top of page

PH studying possible new case vs. China

Metro Manila, September 21 ------ The Philippines is studying the possibility of taking China to court again, the government said, as it considers its legal options following the reported massive damage to coral reefs in the West Philippine Sea suspected to be the East Asian giant's doing.

According to Solicitor General Menardo Guevarra, his office has begun studying the courses of actions the country can take over issues in the contested waters. Among them is filing a fresh complaint before the Permanent Court of Arbitration (PCA) in The Hague, Netherlands. "Filing a new complaint before the PCA is indeed one legal option that will be covered by the OSG (Office of the Solicitor General) study," Guevarra told CNN Philippines in a text message.

In 2013, the country under then President Benigno Aquino III, filed a case before an international tribunal created under the United Nations Convention on the Law of the Sea (UNCLOS), with the PCA serving as registry. The case challenged Beijing's claims to virtually the entire South China Sea, particularly to areas within the Philippines' 200-nautical mile exclusive economic zone (EEZ). After three and a half years, the PCA upheld the Philippines' sovereign rights and jurisdiction in parts of its EEZ that China contests.

The court also ruled that Beijing's "nine-dash line" claim had no legal basis. Guevarra, however, stressed that the OSG is still in the fact-finding and data-gathering stage of its study and that other options are also being studied. "Until we have completed our inquiry and evaluated the merits of each and every legal option, it will be premature to say that we will recommend a specific course of action, such as filing a new complaint against China before an international tribunal," he explained. "These matters require a lot of prudence and circumspection," Guevarra added.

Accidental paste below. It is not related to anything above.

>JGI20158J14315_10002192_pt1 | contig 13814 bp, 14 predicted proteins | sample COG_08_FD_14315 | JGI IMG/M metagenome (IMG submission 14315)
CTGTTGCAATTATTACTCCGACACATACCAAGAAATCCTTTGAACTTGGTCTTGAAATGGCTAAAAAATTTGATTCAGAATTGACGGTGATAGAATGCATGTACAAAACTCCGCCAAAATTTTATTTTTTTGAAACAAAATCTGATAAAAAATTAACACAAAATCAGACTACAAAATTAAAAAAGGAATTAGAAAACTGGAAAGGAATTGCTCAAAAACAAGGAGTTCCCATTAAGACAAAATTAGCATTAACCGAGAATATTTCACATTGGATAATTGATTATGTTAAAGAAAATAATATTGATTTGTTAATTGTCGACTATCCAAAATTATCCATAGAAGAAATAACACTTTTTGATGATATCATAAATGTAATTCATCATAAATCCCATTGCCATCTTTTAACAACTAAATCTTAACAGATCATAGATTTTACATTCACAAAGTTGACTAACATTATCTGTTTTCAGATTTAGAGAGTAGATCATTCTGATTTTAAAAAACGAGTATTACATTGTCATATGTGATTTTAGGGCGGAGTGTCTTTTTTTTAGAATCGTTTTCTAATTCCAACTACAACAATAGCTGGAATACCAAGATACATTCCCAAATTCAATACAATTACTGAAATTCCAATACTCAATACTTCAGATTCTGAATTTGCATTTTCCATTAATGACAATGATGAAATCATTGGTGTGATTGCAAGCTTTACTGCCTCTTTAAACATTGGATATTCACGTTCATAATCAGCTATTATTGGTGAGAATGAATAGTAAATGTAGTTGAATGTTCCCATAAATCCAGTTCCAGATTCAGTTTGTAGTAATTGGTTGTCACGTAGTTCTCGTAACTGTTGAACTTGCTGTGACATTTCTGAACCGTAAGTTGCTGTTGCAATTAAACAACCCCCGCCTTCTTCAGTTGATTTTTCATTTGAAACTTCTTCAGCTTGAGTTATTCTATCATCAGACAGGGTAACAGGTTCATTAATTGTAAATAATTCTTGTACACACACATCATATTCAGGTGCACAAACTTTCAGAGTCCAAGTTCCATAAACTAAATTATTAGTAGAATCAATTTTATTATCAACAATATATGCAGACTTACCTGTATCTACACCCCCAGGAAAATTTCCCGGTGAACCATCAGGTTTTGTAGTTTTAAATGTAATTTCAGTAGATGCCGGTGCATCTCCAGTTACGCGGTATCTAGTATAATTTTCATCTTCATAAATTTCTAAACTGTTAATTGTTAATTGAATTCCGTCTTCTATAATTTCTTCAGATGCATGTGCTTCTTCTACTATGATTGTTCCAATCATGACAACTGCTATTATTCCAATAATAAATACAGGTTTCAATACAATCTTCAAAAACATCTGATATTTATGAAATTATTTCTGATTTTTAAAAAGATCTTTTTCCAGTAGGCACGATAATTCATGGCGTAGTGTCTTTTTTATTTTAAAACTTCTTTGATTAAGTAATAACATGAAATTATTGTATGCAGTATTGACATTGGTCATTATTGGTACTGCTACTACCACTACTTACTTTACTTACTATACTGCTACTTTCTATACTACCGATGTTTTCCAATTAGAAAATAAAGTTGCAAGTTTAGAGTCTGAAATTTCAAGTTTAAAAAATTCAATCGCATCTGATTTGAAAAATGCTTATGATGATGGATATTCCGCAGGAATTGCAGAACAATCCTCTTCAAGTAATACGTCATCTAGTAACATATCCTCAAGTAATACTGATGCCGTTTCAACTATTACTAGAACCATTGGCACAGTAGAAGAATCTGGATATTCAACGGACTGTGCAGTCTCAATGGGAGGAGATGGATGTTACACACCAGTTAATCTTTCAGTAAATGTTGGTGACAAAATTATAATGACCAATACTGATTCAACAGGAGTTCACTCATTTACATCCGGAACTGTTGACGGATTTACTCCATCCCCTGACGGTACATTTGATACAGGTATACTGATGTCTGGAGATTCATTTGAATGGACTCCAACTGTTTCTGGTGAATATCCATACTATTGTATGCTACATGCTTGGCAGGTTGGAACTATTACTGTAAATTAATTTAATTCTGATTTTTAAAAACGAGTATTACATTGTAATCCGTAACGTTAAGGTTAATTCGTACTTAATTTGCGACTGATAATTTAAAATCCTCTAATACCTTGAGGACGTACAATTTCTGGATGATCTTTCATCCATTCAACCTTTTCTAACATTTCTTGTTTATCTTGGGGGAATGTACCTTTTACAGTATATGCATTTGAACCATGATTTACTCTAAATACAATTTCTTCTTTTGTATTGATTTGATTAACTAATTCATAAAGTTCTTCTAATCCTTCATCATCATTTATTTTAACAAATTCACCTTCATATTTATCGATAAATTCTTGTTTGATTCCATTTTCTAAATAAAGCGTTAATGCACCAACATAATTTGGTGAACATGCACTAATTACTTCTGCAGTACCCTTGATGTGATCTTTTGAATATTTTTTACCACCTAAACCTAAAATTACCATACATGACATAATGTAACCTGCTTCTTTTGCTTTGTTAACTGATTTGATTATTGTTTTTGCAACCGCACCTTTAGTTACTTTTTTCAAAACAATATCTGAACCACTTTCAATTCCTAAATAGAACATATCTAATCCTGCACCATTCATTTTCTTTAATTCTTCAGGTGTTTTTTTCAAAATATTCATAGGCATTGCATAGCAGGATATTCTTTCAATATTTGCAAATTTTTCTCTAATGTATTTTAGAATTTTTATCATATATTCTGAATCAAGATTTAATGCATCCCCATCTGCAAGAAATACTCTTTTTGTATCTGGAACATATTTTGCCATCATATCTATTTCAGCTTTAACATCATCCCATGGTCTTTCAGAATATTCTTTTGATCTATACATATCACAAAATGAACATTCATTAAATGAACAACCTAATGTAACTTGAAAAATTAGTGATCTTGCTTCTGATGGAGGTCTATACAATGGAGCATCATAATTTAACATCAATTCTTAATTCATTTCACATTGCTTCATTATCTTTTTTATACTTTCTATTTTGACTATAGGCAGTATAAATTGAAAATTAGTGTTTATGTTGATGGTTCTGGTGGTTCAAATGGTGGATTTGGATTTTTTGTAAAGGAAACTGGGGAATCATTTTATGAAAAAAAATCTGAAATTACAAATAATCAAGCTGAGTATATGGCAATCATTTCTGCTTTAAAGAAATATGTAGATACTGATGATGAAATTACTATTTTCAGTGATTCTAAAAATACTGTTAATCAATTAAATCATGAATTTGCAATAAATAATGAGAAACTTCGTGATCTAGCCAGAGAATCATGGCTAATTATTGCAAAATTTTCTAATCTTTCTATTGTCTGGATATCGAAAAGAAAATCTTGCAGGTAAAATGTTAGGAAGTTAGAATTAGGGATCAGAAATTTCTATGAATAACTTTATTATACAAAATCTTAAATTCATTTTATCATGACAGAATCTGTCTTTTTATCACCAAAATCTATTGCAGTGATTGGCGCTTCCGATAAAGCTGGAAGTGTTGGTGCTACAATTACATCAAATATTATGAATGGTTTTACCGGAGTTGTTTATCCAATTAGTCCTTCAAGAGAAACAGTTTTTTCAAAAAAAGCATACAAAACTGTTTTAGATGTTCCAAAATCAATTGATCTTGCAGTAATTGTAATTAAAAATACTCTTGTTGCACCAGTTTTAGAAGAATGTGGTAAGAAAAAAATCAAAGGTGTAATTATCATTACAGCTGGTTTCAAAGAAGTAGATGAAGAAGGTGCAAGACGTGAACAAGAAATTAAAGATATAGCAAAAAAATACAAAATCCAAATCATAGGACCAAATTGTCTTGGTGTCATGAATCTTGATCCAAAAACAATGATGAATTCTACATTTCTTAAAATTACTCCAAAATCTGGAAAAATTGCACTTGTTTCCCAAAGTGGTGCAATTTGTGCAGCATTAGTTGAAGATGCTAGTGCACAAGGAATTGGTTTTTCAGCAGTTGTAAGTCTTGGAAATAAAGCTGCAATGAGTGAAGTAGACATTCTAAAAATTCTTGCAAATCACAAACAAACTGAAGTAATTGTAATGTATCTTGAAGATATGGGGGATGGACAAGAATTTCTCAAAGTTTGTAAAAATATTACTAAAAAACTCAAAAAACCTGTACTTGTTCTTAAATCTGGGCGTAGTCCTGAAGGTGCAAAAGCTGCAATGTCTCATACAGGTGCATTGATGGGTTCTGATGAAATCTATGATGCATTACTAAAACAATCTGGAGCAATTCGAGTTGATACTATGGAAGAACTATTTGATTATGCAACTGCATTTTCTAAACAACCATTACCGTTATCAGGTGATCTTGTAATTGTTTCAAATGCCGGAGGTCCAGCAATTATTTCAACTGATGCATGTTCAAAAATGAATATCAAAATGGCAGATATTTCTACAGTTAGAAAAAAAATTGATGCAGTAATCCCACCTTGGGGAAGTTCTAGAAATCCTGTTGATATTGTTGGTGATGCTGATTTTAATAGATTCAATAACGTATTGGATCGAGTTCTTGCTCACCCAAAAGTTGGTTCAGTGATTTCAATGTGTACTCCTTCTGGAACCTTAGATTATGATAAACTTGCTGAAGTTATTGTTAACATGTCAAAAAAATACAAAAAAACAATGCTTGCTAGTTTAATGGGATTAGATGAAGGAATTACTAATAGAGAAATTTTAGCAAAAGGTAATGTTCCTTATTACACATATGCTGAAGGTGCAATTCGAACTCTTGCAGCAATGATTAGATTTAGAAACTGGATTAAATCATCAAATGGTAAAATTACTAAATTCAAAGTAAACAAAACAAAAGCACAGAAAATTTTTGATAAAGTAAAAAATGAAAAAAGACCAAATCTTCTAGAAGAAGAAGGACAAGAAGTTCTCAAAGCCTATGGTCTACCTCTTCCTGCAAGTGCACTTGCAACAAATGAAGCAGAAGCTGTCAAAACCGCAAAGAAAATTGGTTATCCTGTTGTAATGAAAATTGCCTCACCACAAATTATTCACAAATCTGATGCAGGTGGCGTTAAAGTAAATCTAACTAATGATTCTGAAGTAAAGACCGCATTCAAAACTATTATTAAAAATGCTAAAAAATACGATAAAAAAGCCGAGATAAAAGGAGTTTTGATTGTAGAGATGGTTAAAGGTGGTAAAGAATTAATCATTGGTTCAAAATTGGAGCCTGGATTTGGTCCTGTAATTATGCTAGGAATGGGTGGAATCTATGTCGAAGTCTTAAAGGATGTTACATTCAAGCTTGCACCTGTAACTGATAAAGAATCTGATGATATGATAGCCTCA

Over the weekend, the military said Beijing could be harvesting corals at Rozul Reef (also known as Iroquois Reef), as it observed rampant damage in the area which is frequented by Chinese maritime militia and fishing vessels. The Philippine Coast Guard later said that the "severe damage" to the marine environment and coral reefs was also spotted at Escoda Shoal. It noted that no other foreign vessels aside from those from Beijing were recently seen in these two areas, which are both within the country's EEZ.

Maritime law expert Jay Batongbacal also argued there is good reason to believe that the vessels behind the damage are from China, noting there is an entire industry in Hainan that profits from the harvested corals and other raw materials. On Tuesday, the Department of Justice said it recommends the filing of cases against Beijing over the matter, which it called "a very ripe case" for adjudication in an international court.



bottom of page